We’re likely to insert our faulty cached wisdom deliberately. We’re unlikely to insert our power-corrupts biases deliberately. We might insert something vaguely analogous accidentally, though.
As for obfuscated source code—we would want programmatic verification of correctness, which would be another huge undertaking on top of solving the AI and FAI problems. Obfuscation doesn’t help you there.
It seems a strong claim to suggest that the limits you impose on yourself due to epistemological deficiency line up exactly with the mores and laws imposed by society. Are there some conventional ends-don’t-justify-means notions that you would violate, or non-socially-taboo situations in which you would restrain yourself?
Also, what happens when the consequences grow large? Say 1 person to save 500, or 1 to save 3^^^^3?
If 3^^^^3 lives are at stake, and we assume that we are running on faulty or even hostile hardware, then it becomes all the more important not to rely on potentially-corrupted “seems like this will work”.
Phil Goetz: or of general game-theoretic / evolutionary mechanisms that would apply equally to competing AIs.
You are assuming that an AI would be subject to the same sort of evolutionary mechanism that humans traditionally were: namely, that only AIs with a natural tendency towards a particular behavior would survive. But an AI isn’t cognitively limited in the way animals were. While animals had to effectively be pre-programmed with certain behaviors or personality traits, as they weren’t intelligent or knowledgable enough to just derive all the useful subgoals for fitness-maximizing behavior once they were told the goal, this isn’t the case for AIs. An AI can figure out that a certain course of action is beneficial in a certain situation and act to implement it, then discard that behavior when it’s no longer needed. In a competitive environment, there will certainly be selection that eliminates AIs that are for some reason unable to act in a certain way, but probably very little selection that would add new behavioral patterns for the AIs involved (at least ones that couldn’t be discarded when necessary).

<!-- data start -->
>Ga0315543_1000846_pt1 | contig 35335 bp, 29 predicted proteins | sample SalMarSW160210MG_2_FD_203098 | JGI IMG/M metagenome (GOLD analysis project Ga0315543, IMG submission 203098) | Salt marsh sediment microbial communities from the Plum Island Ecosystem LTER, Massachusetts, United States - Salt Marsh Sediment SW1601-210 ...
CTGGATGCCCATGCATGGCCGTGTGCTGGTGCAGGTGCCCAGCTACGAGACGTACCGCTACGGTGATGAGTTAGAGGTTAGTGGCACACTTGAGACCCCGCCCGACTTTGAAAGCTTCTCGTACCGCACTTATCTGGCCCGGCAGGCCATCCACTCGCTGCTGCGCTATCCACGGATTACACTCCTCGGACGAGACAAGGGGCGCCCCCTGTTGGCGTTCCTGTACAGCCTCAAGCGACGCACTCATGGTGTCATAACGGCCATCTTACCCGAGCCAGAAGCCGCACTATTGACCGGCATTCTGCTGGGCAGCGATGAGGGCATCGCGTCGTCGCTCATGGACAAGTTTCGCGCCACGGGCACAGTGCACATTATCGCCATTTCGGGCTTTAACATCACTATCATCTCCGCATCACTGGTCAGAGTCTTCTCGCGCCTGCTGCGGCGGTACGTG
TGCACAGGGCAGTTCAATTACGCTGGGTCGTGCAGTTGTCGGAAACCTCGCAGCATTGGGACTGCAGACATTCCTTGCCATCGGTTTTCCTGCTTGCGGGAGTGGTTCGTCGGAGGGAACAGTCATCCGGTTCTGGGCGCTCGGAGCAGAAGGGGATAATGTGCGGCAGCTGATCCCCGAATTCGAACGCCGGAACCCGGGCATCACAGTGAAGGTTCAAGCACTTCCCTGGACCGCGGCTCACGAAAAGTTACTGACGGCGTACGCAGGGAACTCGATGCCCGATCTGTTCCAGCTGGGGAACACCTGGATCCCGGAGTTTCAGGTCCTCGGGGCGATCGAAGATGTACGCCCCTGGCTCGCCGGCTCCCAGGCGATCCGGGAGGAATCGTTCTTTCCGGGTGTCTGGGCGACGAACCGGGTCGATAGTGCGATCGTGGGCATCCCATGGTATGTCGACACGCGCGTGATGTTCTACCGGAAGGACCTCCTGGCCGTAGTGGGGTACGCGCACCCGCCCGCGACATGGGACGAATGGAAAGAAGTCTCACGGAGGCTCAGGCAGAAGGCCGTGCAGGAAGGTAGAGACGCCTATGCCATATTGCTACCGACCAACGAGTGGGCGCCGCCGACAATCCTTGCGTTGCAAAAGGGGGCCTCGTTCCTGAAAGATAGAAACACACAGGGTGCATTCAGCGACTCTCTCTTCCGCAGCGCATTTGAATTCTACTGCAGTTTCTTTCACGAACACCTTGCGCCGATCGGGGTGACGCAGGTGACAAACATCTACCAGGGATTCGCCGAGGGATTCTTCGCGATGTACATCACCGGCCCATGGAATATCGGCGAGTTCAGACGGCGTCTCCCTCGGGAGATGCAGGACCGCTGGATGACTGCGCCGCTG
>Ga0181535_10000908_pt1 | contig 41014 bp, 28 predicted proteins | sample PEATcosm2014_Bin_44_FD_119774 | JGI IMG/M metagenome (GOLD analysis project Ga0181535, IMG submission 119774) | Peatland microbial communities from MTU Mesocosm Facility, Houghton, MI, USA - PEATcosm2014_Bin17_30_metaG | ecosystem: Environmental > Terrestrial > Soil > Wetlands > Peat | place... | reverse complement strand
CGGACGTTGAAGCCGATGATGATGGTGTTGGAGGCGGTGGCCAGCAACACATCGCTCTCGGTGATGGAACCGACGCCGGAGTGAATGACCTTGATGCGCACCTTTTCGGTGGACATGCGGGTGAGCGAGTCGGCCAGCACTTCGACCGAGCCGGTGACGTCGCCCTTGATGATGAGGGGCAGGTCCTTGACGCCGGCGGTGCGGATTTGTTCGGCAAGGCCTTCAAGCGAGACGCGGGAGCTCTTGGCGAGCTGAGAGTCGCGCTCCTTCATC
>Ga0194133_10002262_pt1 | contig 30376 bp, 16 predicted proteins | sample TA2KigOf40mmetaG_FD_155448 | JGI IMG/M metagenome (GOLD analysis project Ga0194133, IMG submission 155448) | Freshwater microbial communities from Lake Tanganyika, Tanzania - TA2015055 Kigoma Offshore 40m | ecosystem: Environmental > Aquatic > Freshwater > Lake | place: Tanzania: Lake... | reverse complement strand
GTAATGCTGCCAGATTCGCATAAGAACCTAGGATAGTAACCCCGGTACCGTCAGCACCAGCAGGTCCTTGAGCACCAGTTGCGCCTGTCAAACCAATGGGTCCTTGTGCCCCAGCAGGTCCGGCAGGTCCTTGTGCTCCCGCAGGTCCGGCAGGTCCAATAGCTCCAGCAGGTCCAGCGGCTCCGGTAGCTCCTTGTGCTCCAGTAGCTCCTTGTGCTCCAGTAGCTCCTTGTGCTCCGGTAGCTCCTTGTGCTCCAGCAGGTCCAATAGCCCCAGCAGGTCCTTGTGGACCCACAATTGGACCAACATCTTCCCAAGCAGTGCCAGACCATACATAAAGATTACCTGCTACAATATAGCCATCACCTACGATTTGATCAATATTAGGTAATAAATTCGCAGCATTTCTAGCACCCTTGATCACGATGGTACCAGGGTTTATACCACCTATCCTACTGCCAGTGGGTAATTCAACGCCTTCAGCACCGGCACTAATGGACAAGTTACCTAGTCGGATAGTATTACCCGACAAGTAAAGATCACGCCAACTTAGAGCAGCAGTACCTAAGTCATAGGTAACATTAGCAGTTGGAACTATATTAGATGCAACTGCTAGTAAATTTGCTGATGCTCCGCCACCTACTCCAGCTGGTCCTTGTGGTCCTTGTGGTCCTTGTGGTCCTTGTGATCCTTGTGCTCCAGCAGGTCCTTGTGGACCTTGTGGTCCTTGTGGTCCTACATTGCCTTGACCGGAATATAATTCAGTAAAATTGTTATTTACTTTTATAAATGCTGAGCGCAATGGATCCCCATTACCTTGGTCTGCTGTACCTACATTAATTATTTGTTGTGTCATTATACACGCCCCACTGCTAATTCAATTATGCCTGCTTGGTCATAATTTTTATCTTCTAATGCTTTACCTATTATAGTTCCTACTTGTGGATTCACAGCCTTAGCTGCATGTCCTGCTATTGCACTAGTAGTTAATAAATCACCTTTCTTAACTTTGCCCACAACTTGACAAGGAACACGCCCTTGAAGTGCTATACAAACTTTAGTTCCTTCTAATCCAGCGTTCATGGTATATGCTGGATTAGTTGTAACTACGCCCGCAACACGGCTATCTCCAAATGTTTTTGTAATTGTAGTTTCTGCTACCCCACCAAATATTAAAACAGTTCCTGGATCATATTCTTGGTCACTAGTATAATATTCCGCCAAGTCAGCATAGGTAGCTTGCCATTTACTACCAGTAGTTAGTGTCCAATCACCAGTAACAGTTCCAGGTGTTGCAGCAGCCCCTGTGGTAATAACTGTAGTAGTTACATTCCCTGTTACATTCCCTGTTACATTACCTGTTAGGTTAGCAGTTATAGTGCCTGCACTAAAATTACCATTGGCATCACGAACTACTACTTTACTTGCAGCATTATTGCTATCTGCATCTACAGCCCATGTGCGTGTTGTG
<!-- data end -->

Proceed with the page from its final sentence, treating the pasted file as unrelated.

Eliezer has read Judea Pearl, so he knows how computational time for Bayesian networks scales with the domain, particularly if you don’t ever assume independence when it is not justified, so I won’t lecture him on that. But he may want to lecture himself.
(Constructing the right Bayesian network from sense-data is even more computationally demanding. Of course, if you never assume independence, then the only right network is the fully-connected one. I’m pretty certain that suggesting that a non-narrow AI will be reasoning over all of its knowledge with a fully-connected Bayesian network is computationally implausible. So all arguments that require AIs to be perfect Bayesian reasoners are invalid.)
I’d like to know how much of what Eliezer says depends on the AI using Bayesian logic as its only reasoning mechanism, and whether he believes that is the best reasoning mechanism in all cases, or only one that must be used in order to keep the AI friendly.
Kaj: I will restate my earlier question this way: “Would AIs also find themselves in circumstances such that game theory dictates that they act corruptly?” It doesn’t matter whether we say that the behavior evolved from accumulated mutations, or whether an AI reasoned it out in a millisecond. The problem is still there, if circumstances give corrupt behavior an advantage.
Phil: Agreed, that’s certainly possible. I was only objecting to the implied possibility of AIs evolving “personality traits” the same way humans did (an idea I’ve come across a lot during the last few days, for some reason). But I have no objection to game theoretic reasoning (or any other reasoning) possibly coming up with results we wouldn’t want it to.